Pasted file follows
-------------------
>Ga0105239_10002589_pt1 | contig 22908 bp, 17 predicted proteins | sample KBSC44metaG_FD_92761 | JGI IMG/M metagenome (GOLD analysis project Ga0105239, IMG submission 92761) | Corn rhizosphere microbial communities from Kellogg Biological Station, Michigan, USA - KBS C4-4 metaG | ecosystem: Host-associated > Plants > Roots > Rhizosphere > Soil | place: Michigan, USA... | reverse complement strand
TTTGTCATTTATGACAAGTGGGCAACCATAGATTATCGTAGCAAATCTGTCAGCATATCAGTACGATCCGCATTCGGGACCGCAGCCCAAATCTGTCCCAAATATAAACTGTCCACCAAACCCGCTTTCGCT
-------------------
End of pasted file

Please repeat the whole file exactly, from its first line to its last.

>Ga0105239_10002589_pt1 | contig 22908 bp, 17 predicted proteins | sample KBSC44metaG_FD_92761 | JGI IMG/M metagenome (GOLD analysis project Ga0105239, IMG submission 92761) | Corn rhizosphere microbial communities from Kellogg Biological Station, Michigan, USA - KBS C4-4 metaG | ecosystem: Host-associated > Plants > Roots > Rhizosphere > Soil | place: Michigan, USA... | reverse complement strand
TTTGTCATTTATGACAAGTGGGCAACCATAGATTATCGTAGCAAATCTGTCAGCATATCAGTACGATCCGCATTCGGGACCGCAGCCCAAATCTGTCCCAAATATAAACTGTCCACCAAACCCGCTTTCGCT